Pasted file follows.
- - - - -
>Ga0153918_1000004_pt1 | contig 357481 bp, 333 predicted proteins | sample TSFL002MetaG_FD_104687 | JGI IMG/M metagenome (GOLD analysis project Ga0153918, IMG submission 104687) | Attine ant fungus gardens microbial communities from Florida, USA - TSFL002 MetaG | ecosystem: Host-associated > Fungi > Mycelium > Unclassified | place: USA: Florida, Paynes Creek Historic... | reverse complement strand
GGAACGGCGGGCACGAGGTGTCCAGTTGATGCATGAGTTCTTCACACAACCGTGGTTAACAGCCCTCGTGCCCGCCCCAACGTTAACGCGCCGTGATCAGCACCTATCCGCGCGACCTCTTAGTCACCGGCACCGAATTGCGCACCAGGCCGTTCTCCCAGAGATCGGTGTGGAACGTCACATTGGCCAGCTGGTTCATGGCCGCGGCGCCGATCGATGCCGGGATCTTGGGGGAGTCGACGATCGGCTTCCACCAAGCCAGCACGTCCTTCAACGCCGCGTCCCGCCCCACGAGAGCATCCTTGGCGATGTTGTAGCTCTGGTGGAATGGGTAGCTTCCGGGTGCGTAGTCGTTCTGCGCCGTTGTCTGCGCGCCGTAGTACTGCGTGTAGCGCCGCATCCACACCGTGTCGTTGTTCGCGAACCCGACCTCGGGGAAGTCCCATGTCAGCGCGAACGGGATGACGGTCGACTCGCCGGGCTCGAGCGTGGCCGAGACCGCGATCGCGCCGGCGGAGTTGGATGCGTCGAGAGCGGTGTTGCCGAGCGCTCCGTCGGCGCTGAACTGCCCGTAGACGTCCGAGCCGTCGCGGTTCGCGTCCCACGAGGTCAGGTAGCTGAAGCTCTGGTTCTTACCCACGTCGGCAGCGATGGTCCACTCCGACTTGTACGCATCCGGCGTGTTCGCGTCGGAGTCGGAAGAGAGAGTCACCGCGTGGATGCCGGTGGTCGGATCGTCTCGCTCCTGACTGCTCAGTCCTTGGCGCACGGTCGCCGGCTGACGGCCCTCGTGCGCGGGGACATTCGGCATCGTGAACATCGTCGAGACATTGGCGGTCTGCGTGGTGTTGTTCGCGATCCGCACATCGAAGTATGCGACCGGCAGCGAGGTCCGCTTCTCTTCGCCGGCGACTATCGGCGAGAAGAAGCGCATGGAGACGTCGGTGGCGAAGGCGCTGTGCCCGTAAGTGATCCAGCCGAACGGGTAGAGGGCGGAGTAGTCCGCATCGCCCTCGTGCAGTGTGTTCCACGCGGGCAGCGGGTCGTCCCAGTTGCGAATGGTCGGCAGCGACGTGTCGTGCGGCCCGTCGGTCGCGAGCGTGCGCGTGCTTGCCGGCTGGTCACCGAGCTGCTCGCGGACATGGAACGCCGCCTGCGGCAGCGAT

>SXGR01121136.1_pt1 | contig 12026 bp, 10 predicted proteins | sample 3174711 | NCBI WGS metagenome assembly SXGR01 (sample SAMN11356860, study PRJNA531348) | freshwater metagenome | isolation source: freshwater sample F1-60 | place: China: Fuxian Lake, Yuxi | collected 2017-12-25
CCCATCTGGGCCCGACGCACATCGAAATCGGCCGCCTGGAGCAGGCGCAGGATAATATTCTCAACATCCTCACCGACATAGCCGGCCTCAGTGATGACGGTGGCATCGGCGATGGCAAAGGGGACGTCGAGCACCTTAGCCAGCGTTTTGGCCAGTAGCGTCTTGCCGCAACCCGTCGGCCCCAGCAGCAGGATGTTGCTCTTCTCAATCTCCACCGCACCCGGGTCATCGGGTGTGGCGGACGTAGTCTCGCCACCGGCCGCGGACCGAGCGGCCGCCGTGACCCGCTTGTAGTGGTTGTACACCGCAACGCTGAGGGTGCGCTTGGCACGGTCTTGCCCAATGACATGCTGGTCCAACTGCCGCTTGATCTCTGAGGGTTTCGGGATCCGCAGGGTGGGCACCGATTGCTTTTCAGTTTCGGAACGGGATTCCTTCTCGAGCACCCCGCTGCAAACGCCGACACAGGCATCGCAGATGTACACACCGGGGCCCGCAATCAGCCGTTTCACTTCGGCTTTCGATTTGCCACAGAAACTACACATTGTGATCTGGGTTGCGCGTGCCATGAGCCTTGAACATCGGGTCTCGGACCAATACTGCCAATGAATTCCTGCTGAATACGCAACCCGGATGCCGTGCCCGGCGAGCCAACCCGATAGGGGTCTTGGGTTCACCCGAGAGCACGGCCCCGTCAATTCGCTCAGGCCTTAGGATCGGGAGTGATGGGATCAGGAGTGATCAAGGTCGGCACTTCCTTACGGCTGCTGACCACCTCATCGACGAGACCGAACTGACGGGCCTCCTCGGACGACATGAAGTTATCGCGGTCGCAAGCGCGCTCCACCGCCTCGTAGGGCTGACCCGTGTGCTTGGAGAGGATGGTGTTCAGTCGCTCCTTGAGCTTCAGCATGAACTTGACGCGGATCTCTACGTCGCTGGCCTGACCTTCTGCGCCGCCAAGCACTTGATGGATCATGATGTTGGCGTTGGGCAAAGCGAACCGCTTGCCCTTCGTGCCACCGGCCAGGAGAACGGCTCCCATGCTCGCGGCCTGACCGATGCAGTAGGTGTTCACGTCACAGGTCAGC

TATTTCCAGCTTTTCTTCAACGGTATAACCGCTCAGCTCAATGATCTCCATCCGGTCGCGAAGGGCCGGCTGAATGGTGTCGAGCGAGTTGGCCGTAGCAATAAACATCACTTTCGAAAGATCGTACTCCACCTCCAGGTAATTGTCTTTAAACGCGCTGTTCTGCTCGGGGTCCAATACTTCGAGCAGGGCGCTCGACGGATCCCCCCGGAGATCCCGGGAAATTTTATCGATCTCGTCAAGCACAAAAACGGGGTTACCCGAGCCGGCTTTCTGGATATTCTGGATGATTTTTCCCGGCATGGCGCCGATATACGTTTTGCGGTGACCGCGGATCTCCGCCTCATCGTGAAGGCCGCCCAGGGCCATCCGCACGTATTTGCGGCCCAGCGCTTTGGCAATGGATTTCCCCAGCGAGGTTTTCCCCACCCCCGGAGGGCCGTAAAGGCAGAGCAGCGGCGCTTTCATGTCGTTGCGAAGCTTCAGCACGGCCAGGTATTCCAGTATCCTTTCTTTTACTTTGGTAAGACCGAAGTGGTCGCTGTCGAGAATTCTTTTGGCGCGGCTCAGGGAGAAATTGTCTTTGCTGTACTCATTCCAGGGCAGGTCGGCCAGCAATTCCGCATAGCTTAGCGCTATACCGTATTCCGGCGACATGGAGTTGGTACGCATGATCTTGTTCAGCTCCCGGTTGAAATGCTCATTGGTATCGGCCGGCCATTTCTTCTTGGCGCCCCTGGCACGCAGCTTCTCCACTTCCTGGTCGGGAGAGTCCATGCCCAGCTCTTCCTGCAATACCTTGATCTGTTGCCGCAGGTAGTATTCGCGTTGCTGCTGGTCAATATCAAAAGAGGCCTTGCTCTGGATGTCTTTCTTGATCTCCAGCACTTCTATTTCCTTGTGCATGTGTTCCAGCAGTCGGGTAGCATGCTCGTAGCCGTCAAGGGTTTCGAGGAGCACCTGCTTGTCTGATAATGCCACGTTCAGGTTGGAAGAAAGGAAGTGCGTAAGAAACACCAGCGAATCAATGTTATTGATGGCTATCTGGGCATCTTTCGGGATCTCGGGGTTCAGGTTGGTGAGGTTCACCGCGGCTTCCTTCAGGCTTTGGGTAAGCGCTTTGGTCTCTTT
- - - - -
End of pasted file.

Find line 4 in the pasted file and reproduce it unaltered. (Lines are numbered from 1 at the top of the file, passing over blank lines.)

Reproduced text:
CCCATCTGGGCCCGACGCACATCGAAATCGGCCGCCTGGAGCAGGCGCAGGATAATATTCTCAACATCCTCACCGACATAGCCGGCCTCAGTGATGACGGTGGCATCGGCGATGGCAAAGGGGACGTCGAGCACCTTAGCCAGCGTTTTGGCCAGTAGCGTCTTGCCGCAACCCGTCGGCCCCAGCAGCAGGATGTTGCTCTTCTCAATCTCCACCGCACCCGGGTCATCGGGTGTGGCGGACGTAGTCTCGCCACCGGCCGCGGACCGAGCGGCCGCCGTGACCCGCTTGTAGTGGTTGTACACCGCAACGCTGAGGGTGCGCTTGGCACGGTCTTGCCCAATGACATGCTGGTCCAACTGCCGCTTGATCTCTGAGGGTTTCGGGATCCGCAGGGTGGGCACCGATTGCTTTTCAGTTTCGGAACGGGATTCCTTCTCGAGCACCCCGCTGCAAACGCCGACACAGGCATCGCAGATGTACACACCGGGGCCCGCAATCAGCCGTTTCACTTCGGCTTTCGATTTGCCACAGAAACTACACATTGTGATCTGGGTTGCGCGTGCCATGAGCCTTGAACATCGGGTCTCGGACCAATACTGCCAATGAATTCCTGCTGAATACGCAACCCGGATGCCGTGCCCGGCGAGCCAACCCGATAGGGGTCTTGGGTTCACCCGAGAGCACGGCCCCGTCAATTCGCTCAGGCCTTAGGATCGGGAGTGATGGGATCAGGAGTGATCAAGGTCGGCACTTCCTTACGGCTGCTGACCACCTCATCGACGAGACCGAACTGACGGGCCTCCTCGGACGACATGAAGTTATCGCGGTCGCAAGCGCGCTCCACCGCCTCGTAGGGCTGACCCGTGTGCTTGGAGAGGATGGTGTTCAGTCGCTCCTTGAGCTTCAGCATGAACTTGACGCGGATCTCTACGTCGCTGGCCTGACCTTCTGCGCCGCCAAGCACTTGATGGATCATGATGTTGGCGTTGGGCAAAGCGAACCGCTTGCCCTTCGTGCCACCGGCCAGGAGAACGGCTCCCATGCTCGCGGCCTGACCGATGCAGTAGGTGTTCACGTCACAGGTCAGC